DNS over VPN

We use Microsoft PPTP as our VPN solution at work. Although PPTP is not robust as a IPSEC based vpn, it is a lot easier to deploy and maintain. The biggest advantage is that most of the Microsoft OS’s (Windows 2000, XP, 98) have PPTP clients built into the OS. With IPSec, one has to deploy client software to the workstations. Recently SSL VPN‘s have made strides in the remote connectivity market and are even easier to maintain.. but that is for another post.

We had a very interesting problem with remote users trying access hosts/URLs in our network recently. We have several nodes in the network, which we publish on external and internal DNS. So users on the internal network would access the node via the internal IP address and get access to privileged areas, while public users accessing the node would be restricted to only some areas of the site. Users connecting to the office network via VPN were being directed to the external address even though their VPN was configured to use the remote gateway as the default gateway. This in theory should direct all traffic to the internal network. We scratched our heads for a while 🙂 and during the troubleshooting session discovered that the DNS of the node was resolving to the external IP address. So the workstation was using the DNS server provided by the ethernet interface rather than the PPTP interface!!!.. How do we solve this?? Well Google, to the rescue and we find this obscure article on Mircrosoft’s website, which tells you how to change the bind order of the network interfaces so that the PPTP interface is used by default. Since this is a registry change, we have to figure out a way to push this out to the workstations. But that is a story for another post :)..

Cacti – Installing on Windows

Cacti is a great tool to graph network utilization. I discovered it during my previous job to create some utilization graphs of satelite links. I highly admire the talent of the kid maintaining this software… Cacti can be used by any organization wanting to graph network utilization. It is also flexible enough to graph other stats (disk utilization, CPU utilization.. etc.)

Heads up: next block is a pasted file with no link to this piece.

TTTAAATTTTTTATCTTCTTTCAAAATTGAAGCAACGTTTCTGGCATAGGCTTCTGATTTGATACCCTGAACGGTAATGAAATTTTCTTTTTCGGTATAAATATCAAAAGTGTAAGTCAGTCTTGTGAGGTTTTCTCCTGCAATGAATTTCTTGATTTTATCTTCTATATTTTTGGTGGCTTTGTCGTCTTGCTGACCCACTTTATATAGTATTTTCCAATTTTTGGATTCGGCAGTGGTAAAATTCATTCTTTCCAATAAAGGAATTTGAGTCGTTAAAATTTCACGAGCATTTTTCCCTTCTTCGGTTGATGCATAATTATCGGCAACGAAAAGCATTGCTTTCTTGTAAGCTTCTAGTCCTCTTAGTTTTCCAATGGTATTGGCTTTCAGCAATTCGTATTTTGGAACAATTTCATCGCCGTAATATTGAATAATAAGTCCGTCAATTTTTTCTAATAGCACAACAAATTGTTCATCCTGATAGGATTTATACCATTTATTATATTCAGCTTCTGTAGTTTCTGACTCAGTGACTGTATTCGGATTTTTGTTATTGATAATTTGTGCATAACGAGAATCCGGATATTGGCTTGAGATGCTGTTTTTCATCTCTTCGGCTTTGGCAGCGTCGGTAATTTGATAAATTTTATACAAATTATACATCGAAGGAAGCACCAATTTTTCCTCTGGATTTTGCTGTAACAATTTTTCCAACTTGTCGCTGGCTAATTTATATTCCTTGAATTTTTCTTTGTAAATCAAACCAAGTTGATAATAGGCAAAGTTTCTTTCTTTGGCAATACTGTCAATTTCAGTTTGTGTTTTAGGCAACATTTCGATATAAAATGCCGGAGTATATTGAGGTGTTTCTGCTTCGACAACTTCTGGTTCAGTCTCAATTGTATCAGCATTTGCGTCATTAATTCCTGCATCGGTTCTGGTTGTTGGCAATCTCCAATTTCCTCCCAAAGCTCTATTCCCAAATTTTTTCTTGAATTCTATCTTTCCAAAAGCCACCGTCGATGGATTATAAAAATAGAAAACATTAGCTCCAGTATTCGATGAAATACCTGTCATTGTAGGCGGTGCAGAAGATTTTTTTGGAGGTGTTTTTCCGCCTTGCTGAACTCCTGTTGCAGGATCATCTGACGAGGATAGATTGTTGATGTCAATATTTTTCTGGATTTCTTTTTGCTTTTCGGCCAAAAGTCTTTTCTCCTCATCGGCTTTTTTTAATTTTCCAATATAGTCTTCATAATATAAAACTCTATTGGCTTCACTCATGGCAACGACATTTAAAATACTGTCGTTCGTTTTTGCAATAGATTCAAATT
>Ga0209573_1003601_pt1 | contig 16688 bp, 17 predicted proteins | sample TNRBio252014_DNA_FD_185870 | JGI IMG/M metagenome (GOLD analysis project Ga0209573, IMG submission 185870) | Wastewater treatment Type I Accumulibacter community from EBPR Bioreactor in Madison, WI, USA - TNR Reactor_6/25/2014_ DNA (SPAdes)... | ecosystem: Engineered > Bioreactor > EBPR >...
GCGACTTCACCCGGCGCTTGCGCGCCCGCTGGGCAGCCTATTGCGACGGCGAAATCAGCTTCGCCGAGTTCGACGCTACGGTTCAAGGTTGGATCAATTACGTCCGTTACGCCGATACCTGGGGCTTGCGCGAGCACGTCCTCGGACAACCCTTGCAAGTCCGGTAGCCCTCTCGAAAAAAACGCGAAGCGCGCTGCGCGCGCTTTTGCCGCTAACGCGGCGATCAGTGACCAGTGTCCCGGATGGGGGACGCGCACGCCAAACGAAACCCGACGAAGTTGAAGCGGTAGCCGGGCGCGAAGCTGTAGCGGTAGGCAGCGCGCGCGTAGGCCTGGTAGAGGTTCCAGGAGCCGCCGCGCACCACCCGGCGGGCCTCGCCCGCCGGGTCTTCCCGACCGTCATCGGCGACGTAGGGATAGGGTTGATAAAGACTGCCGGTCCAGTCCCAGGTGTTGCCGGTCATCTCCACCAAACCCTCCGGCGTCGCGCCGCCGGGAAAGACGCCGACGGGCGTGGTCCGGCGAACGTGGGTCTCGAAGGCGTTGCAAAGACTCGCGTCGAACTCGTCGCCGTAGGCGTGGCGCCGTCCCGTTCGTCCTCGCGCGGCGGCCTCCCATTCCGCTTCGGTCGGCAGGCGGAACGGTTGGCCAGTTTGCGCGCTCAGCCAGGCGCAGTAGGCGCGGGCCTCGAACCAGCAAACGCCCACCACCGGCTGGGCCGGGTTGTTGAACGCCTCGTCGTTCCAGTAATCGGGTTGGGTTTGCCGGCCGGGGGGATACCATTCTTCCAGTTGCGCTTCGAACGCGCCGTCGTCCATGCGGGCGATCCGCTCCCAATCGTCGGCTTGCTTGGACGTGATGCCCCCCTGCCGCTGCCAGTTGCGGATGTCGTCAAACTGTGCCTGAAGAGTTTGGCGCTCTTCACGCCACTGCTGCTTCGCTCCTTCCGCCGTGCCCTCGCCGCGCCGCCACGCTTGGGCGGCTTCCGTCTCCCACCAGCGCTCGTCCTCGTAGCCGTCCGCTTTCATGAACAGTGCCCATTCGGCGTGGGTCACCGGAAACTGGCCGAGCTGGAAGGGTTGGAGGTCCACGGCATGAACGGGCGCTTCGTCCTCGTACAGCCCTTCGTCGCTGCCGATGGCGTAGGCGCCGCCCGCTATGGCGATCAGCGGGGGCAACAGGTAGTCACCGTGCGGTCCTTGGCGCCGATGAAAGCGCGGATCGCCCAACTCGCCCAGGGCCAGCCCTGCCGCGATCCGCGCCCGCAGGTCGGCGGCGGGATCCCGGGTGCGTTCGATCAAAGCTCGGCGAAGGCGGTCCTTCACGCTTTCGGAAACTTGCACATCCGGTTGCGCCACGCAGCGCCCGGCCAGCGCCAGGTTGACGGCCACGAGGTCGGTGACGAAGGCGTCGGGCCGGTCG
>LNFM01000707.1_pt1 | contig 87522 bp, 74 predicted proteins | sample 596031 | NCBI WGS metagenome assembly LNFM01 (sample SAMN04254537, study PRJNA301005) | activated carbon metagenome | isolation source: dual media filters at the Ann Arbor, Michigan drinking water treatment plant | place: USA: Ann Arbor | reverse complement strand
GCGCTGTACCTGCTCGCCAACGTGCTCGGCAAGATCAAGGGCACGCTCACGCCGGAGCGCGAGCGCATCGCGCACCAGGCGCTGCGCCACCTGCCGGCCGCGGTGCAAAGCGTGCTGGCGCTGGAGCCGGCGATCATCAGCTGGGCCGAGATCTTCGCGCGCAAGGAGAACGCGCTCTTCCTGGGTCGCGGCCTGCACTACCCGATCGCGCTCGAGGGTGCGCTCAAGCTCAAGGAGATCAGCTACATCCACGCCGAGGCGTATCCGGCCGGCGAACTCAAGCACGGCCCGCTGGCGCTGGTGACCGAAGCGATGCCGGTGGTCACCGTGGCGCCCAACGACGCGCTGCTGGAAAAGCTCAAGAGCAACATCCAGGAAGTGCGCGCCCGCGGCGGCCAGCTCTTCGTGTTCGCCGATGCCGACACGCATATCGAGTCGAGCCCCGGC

I used Linux for all of my previous installs of Cacti. The whole install is very well documented. My team is still not very Linux savvy and wanted to try Cacti out in a Windows environment. There is adequate documentation for installing Cacti on Windows, but I ran into several issues when following this guide. If I was starting all over again, I would rather try this documentation. It is more up-to-date and detailed. The author missed mentioning that you have to change the “DocumentRoot” value in the Apache conf file.. But that is a minor issue.

Am still having issues with the scheduler tool in Windows to run the poller every 5 minutes. The scheduled job is only running when someone is logged into the server. As soon as you log off the server, the scheduler seems to be stopping. I will post an update as soon as I fix this.

MSFT Windows : Offer Remote Assistance

My team uses the “Remote Assistance” functionality offered in Windows XP pretty extensively. One of the problems with the tool for the tech support personnel is that there is no easy shortcut to “offer” remote assistance. One has to launch remote assistance, search for “offer assistance” and then click on the link that shows up. Sounds easy, but if you are doing it 20 times a day, gets rather irritating :)..

Here is a trick to bypass the search.. Right click on your desktop and go to “New” –> “Shortcut”. Enter “hcp://CN=Microsoft%20Corporation,L=Redmond,S=Washington,C=US/Remote%20Assistance/Escalation/Unsolicited/Unsolicitedrcui.htm” (without qoutes “”) into the location of the item box and hit next. Choose a name for the shortcut and click on Finish.

Double click on the shortcut and voila.. instant access to offering remote assistance :).

Microsoft related site

Looks like today is going to be a day of “Cool Sites” posts :). Here is a site maintained by Daniel Petri containing all sorts of MSFT articles. Daniel writes a lot of articles about issues that admins run into on a daily basis and he has some great practicle advice. Highly recommend visiting it regulary.

Excel : Import tables from web pages

Ran into a bit of a tough nut the other day. One of my colleagues was trying to gather data from a HTML page and run some reports. He could scrape the page and copy the data into Excel, but any operations he tried on the data errored out. He tried every trick in the book (change format of columns etc) but it didn’t help.

A bit of googling and found this new cool function in Excel 2003.

Go to “Data –> Import External Data –> New Web Query” in Excel and you check on this new cool method.

“F1” in Excel rules :)..